equator

noun
equa·​tor | \i-ˈkwā-tər, ˈē-ˌkwā-\

Definition of equator 

1 : the great circle of the celestial sphere whose plane is perpendicular to the axis of the earth

2 : a great circle of the earth or a celestial body that is everywhere equally distant from the two poles and divides the surface into the northern and southern hemispheres

3a : a circle or circular band dividing the surface of a body into two usually equal and symmetrical parts

b : equatorial plane the equator of a dividing cell

Examples of equator in a Sentence

Recent Examples on the Web

At the equator, days and nights remain roughly 12 hours long. Valentina Pop, WSJ, "What Time Is It in Europe? Soon, the Answer Might Be Really Confusing," 18 Oct. 2018 Currently, Atlantic currents carry over half the heat energy in the ocean from the equator toward the North Pole. Scott K. Johnson, Ars Technica, "Mad scientists flip the Earth’s spin in climate models, watch water go nuts," 17 Oct. 2018 Most of the Jupiter’s heat is generated within the planet itself, NASA notes, and heats its equator more than the poles. Ashley May, USA TODAY, "Lightning on Jupiter: NASA finally discovers why it's there, and how bolts are similar to Earth's," 7 June 2018 The fundamentals of the technique are simple: As Jupiter whirls around its axis, the resulting force should raise a slight, perfectly symmetric bulge around the planet’s equator. Lee Billings, Scientific American, "Juno Peers Deep into Jupiter's Abyss to Reveal Weird Winds," 7 Mar. 2018 That’s when the sun appears to reach the Tropic of Cancer and then appears to retreat toward the equator. Blaine P. Friedlander Jr., Washington Post, "Skywatch: Saturn, Jupiter and Mars heading for opposition in June and July," 2 June 2018 Technically speaking, the equinox occurs when the sun is directly in line with the equator. Brian Resnick, Vox, "Summer is for meteor showers and stargazing. Here’s how to watch.," 22 June 2018 During that time, the North Hemisphere experiences the winter solstice, or the shortest day of the year, while those living south of the equator experience the longest day of the year. Madeline Farber, Fox News, "A guide to summer solstice, from Stonehenge to the earth's tilt," 21 June 2018 Nearer the equator, early elephants and antelope roamed Arabia’s grassy, wet interior, while North Africa was lushly forested where Saharan sand dunes drift today. Howard Lee, Ars Technica, "What happened last time it was as warm as it’s going to get later this century?," 18 June 2018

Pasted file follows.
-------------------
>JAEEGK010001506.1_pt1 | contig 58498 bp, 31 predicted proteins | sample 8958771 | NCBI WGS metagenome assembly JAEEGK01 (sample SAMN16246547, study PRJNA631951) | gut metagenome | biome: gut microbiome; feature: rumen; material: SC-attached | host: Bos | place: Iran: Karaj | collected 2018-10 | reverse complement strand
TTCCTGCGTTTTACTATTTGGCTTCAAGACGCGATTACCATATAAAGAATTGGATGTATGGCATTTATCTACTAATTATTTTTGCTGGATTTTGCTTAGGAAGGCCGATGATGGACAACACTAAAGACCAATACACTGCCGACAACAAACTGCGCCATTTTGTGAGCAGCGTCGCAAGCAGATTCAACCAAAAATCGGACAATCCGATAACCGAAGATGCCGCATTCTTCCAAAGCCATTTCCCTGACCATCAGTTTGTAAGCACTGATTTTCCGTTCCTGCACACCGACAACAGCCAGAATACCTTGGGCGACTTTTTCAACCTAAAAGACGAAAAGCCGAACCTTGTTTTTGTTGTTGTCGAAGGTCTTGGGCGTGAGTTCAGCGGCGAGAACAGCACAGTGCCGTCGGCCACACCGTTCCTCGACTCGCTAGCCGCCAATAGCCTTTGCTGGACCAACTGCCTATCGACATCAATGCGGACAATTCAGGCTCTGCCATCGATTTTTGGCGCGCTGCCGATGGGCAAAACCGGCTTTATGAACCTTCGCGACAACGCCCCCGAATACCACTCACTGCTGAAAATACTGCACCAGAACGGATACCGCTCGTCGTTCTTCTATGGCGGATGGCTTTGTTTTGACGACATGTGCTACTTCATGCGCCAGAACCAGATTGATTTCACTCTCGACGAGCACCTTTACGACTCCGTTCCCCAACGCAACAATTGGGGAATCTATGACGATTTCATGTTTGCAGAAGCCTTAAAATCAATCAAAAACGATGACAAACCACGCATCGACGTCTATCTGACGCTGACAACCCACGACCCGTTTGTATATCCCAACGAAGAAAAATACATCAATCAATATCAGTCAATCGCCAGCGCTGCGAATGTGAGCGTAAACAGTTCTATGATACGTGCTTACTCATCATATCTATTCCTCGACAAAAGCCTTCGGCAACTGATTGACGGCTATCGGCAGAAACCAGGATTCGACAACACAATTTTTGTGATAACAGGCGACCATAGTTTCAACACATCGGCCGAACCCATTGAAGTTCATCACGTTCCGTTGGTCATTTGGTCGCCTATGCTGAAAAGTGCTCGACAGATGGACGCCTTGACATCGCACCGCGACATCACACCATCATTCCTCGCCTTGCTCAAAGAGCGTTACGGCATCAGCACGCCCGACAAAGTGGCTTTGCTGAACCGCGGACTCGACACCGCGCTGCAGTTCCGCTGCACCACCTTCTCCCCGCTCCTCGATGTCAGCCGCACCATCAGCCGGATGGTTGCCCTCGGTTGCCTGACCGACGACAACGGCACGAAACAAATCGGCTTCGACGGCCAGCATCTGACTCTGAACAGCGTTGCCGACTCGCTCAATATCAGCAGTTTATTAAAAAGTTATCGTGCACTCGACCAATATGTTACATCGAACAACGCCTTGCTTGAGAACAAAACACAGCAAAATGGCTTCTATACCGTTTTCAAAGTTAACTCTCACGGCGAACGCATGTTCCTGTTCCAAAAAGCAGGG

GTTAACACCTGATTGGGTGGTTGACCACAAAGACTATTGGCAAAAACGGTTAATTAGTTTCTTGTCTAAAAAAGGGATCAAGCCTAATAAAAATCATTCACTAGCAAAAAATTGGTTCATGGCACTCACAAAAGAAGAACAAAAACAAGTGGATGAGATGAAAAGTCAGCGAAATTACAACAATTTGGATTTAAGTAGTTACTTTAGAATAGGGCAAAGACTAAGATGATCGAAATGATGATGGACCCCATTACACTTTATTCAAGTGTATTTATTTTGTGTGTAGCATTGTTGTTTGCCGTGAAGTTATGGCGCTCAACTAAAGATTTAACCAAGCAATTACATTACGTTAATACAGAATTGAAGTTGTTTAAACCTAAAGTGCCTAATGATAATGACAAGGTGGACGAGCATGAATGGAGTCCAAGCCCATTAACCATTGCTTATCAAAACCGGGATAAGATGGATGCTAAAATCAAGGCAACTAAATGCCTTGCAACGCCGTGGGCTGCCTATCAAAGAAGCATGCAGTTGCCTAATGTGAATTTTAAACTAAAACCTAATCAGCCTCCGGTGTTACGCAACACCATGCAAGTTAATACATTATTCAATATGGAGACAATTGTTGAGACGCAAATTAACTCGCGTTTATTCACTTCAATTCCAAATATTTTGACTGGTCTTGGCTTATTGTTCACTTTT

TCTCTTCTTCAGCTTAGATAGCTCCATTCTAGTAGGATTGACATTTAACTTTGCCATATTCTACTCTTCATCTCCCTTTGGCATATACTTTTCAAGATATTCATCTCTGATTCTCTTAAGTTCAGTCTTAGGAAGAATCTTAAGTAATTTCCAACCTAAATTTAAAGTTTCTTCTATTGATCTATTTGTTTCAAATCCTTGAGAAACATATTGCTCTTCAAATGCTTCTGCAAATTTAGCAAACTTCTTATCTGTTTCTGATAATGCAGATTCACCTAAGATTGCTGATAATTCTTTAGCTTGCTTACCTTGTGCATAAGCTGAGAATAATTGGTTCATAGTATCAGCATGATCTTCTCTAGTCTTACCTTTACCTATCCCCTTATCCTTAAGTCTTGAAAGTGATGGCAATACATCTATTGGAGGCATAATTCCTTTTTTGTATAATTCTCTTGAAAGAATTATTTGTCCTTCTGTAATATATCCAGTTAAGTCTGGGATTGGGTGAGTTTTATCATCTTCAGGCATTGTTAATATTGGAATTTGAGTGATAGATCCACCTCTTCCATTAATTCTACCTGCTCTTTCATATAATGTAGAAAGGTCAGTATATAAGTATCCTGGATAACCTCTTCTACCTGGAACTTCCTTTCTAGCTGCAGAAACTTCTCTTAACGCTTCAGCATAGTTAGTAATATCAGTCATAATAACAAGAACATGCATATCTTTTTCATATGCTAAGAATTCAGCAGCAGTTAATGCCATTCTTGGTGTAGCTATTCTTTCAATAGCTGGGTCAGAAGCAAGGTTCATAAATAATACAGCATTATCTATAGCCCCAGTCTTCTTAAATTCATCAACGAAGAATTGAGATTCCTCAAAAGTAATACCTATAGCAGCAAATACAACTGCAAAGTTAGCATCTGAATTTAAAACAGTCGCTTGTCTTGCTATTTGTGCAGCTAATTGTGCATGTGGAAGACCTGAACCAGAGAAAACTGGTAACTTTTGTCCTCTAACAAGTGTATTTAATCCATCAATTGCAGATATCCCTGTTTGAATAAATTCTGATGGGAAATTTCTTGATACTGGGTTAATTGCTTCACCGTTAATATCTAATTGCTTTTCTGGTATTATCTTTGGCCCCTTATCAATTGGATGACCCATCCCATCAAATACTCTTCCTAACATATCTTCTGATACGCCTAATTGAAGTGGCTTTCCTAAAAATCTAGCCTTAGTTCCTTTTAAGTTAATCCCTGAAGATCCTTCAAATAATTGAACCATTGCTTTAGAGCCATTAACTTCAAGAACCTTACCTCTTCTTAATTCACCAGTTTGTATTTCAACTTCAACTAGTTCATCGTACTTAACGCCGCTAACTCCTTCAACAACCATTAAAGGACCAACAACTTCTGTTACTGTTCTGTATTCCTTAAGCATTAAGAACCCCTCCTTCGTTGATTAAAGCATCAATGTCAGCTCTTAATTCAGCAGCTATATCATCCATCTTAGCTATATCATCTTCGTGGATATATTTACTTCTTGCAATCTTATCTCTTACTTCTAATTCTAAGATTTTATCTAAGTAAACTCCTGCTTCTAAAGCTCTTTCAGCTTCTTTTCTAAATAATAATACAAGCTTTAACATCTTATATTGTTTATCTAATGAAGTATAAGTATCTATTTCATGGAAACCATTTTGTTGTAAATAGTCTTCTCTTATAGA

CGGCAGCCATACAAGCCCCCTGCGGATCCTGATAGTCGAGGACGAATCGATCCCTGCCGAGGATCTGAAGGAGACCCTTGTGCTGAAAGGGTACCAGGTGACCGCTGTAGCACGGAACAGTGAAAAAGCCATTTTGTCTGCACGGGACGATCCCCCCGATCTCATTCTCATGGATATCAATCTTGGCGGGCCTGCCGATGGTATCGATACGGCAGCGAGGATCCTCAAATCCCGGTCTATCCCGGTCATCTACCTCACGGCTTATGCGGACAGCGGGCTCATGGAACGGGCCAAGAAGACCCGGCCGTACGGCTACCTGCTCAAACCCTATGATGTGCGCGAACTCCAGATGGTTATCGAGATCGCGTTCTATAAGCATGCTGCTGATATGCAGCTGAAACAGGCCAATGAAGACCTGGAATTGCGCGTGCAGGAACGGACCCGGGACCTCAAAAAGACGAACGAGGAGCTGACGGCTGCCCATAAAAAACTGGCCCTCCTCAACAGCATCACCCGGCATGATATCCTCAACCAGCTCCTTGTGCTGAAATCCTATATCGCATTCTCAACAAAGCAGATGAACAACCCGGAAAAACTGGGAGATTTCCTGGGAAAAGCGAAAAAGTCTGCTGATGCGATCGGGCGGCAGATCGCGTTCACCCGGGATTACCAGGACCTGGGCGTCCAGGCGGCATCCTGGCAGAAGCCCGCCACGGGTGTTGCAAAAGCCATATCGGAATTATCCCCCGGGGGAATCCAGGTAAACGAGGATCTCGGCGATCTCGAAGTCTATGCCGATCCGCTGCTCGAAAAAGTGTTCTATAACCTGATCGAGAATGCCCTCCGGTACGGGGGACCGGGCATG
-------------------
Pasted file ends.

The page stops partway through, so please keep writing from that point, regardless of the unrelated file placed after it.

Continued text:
These example sentences are selected automatically from various online news sources to reflect current usage of the word 'equator.' Views expressed in the examples do not represent the opinion of Merriam-Webster or its editors. Send us feedback.

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First Known Use of equator

14th century, in the meaning defined at sense 1

History and Etymology for equator

Middle English, from Medieval Latin aequator, literally, equalizer, from Latin aequare

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Statistics for equator

Last Updated

15 Nov 2018

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Time Traveler for equator

The first known use of equator was in the 14th century

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More Definitions for equator

equator

noun
equa·​tor | \i-ˈkwā-tər \

Kids Definition of equator

: an imaginary circle around the earth everywhere equally distant from the north pole and the south pole

equator

noun
equa·​tor | \i-ˈkwāt-ər, ˈē-ˌ \

Medical Definition of equator 

1 : a circle or circular band dividing the surface of a body into two usually equal and symmetrical parts especially at the place of greatest width the equator of the lens of the eye

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